The above photograph is the one that Maurice Wilkins showed at the Naples conference that so captivated Jim Watson. This was obtained thanks to a suggestion by Randall , by passing hydrogen thought the camera and sealing it where possible to prevent air scattering, which caused a fog on the film. From these images it was possible to demonstrate that the molecule was packed together like cylinders 2.0 nm in diameter and  that the structure was very crystalline. The final study in this initial period was experimenting with the water content of the molecule. By drying and heating the specimen they obtained an amorphous scatter pattern .This contrasted when they repeated the process but wetted the hydrogen at 90% humidity for 12 hours prior to exposure and obtained a crystalline pattern similar tp the example above. This demonstrated that water played a vital role in maintaining an ordered crystalline structure.

X-ray Diffraction Years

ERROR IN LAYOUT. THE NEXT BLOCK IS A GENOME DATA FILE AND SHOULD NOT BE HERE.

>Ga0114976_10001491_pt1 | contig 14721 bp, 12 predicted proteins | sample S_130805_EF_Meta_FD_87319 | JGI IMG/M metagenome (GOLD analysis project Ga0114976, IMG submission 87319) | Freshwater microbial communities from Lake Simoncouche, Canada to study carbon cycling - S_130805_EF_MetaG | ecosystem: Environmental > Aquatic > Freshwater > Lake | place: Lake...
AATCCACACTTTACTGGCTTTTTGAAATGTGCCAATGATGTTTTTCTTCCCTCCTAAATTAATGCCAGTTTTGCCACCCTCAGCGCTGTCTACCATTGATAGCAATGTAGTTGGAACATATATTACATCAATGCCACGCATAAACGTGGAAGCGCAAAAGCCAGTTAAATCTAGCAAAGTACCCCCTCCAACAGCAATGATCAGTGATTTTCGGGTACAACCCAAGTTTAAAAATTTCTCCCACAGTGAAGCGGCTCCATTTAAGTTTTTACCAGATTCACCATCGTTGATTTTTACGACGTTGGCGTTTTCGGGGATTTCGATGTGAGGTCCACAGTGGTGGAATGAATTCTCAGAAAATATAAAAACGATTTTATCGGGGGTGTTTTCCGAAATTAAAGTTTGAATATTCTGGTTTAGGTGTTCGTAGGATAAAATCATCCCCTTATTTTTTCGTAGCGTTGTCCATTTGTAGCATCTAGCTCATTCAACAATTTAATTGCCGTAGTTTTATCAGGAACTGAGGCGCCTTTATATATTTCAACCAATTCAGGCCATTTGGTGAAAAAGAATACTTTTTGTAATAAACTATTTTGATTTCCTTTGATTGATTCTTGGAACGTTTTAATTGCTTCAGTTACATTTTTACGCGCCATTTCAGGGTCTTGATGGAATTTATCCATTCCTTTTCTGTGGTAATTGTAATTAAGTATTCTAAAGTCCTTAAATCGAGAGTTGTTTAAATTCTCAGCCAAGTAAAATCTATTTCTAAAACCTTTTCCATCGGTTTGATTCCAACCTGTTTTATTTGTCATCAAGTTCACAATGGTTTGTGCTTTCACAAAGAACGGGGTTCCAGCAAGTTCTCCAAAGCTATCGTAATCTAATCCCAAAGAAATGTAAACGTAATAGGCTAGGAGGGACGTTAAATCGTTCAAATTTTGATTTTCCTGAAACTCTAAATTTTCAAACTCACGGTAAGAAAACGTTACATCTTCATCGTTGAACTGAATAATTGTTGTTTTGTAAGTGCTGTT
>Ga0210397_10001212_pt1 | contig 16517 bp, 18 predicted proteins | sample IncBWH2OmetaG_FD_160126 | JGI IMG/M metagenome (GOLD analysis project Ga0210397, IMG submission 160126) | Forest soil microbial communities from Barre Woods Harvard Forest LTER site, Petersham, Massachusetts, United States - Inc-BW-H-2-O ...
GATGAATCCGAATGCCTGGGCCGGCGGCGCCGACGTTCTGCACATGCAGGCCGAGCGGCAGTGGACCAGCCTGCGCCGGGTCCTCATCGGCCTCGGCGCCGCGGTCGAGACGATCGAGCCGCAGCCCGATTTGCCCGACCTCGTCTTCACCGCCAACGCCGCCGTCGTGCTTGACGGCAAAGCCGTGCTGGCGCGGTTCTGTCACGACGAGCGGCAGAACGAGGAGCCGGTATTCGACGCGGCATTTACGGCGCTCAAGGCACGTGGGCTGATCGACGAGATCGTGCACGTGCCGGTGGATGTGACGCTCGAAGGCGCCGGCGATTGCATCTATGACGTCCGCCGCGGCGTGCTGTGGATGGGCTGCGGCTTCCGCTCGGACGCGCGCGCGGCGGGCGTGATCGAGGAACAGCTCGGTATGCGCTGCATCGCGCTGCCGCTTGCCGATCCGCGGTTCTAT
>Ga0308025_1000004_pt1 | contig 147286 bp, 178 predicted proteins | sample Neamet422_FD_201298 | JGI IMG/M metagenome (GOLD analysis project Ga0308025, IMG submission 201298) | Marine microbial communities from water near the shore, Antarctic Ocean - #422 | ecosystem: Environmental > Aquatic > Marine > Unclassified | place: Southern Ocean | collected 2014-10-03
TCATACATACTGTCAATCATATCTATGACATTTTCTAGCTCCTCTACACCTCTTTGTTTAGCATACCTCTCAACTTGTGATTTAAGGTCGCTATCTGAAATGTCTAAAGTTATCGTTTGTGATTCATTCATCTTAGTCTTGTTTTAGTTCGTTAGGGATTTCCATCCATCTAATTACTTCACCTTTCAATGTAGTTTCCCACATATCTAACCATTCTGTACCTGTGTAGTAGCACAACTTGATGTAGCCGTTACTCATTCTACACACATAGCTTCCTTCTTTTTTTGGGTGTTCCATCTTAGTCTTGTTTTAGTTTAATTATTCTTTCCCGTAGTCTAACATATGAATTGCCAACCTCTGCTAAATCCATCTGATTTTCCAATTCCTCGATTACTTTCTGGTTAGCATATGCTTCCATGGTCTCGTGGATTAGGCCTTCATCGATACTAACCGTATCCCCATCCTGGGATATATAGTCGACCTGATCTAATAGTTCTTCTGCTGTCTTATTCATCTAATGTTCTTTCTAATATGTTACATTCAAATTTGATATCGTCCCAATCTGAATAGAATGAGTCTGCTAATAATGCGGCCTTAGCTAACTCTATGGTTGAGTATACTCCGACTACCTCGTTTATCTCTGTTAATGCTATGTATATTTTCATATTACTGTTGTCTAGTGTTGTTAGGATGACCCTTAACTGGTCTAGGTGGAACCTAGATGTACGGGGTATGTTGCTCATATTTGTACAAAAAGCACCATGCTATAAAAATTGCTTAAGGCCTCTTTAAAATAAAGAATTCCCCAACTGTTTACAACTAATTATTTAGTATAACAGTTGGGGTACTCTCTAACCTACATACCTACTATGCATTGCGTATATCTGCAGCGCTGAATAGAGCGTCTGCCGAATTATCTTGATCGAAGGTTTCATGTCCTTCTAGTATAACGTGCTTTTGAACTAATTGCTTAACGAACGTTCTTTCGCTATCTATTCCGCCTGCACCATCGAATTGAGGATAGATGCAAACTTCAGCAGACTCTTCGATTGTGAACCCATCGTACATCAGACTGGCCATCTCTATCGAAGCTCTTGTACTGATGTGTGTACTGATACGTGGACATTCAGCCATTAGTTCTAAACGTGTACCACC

In June 1950, the old wartime Siemens X-ray tube broke down leaving the department without a working X-ray diffraction camera. They soon obtained designs for new fine-focus X-ray equipment produced by Ehrenberg and Spear at Birkbeck College. Whilst the camera was being constructed Randall came to the decision that they needed a professional crystallographer to keep the work progressing. Rosalind Franklin was already on her way to the department as a research fellow to work on proteins but Randall expressed in a letter the change in orientation. The letter stated that "as far as the experimental X-ray effort is concerned there will be at the moment only yourself and Gosling..." and  gave no indication of Wilkins' continued involvement on the project. This may account for the grievance that Franklin held from what she viewed as Wilkins interpreting her problem but this issue is in no way definitive and has been heatedly debated along with the wider recognition of Franklin's role ever since. Yet, it is best to leave the issue of Franklin and Wilkins relationship to one side for a moment and recount for what was actually achieved when she joined the department.